More than seventy-seven million international travelers came to the U.S. in 2015 alone, according to the U.S. Travel Association. So what are all of those people doing once they get here? Do they go to Disney World? Catch a Broadway play? Hike the Rocky Mountains?
Regardless of whether they’re in the U.S. for a vacation, to visit family or for a business meeting, most travelers try to take in American culture in some way. According to data from the U.S. Department of Commerce, top priorities include shopping, sightseeing and going to amusement parks.
Travelers from Brazil tend to pursue activities that remind them of home. Brazil is known for its vibrant music, dance and celebrations, all of which were on full display during the recent Olympic Games. Travelers from this country stay active in the U.S. by visiting amusement parks, going to nightclubs and taking in concerts, plays or musicals. They’re far less interested in going on guided tours, visiting small towns or enjoying fine dining.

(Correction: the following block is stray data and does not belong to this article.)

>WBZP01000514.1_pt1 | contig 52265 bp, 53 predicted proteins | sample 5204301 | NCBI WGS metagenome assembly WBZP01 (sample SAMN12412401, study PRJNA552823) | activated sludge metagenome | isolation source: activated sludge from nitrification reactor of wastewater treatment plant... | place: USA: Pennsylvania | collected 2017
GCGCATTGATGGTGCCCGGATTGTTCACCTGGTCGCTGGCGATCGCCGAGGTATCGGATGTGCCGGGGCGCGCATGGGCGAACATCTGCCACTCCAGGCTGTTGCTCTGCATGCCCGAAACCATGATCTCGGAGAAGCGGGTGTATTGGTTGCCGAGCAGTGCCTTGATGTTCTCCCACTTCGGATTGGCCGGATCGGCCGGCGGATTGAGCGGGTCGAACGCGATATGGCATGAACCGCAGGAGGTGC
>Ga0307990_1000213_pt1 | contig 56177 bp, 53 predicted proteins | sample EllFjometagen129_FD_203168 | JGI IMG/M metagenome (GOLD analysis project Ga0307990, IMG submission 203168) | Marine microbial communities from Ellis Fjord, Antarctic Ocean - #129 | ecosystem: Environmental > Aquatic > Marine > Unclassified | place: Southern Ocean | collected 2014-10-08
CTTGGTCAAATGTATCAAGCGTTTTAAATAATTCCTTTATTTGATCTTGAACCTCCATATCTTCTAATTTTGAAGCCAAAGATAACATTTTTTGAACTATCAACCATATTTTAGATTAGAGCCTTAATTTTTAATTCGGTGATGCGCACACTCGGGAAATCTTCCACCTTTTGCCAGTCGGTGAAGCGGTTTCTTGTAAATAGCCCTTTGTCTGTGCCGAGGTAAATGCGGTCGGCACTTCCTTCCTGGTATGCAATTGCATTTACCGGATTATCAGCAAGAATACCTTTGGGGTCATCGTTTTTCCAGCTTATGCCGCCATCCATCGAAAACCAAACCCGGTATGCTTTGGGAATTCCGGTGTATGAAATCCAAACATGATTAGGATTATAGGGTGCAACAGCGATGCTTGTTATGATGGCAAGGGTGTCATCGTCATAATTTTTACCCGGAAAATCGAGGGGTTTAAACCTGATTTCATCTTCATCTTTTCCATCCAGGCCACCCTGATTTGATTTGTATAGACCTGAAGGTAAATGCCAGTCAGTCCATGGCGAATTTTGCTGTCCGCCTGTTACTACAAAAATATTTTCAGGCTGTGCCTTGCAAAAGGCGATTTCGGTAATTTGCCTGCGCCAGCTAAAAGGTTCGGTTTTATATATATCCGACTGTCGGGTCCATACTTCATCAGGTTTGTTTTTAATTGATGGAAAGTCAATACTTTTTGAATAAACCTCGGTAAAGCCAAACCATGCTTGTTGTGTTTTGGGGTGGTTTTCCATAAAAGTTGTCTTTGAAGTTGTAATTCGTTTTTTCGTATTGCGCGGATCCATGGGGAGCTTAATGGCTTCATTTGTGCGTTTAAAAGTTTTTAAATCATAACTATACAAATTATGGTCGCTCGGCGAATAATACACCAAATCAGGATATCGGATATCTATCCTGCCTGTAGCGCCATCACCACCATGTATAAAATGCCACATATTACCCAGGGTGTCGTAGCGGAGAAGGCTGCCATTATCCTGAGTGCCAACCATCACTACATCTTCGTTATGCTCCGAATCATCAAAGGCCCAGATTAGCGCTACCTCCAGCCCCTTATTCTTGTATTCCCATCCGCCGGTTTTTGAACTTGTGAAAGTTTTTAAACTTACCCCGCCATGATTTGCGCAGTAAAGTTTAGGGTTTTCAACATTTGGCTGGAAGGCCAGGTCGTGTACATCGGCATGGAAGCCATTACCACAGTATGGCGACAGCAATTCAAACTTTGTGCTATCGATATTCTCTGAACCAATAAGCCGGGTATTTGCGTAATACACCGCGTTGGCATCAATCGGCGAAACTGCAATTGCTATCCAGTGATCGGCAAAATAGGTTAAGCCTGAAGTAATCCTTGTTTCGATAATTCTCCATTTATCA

French travelers, however, are the opposite—they tend to stay away from activities like nightclubbing and amusement parks when they’re here. Instead, you’ll find the French at art galleries and museums, national parks and monuments, and top restaurants. Most come to the U.S. for vacation or business, as opposed to visiting for family.
It’s a similar story with Italian travelers. While in the U.S. they enjoy going to historic sites, national parks and museums, and small towns, Italians tend to shy away from amusement parks.
Visitors from India come to the U.S. primarily for business, but when here for leisure, their focus is on understanding American Indian culture and exploring the outdoors. Their favorite activities are visiting American Indian communities, participating in snow sports, and camping and hiking.
South Korean travelers also like physical activity during their U.S. stays––water sports, and hunting and fishing, are among their top priorities. They also enjoy sightseeing. Shopping, visiting small towns and experiencing fine dining are low priorities.
Meanwhile, Australian travelers prefer to concentrate on learning about the U.S. and its history. They like to take guided tours, go to national parks and monuments, and visit historic locations. You’re less likely to see people from Australia going on eco excursions, playing golf or tennis, or hunting and fishing.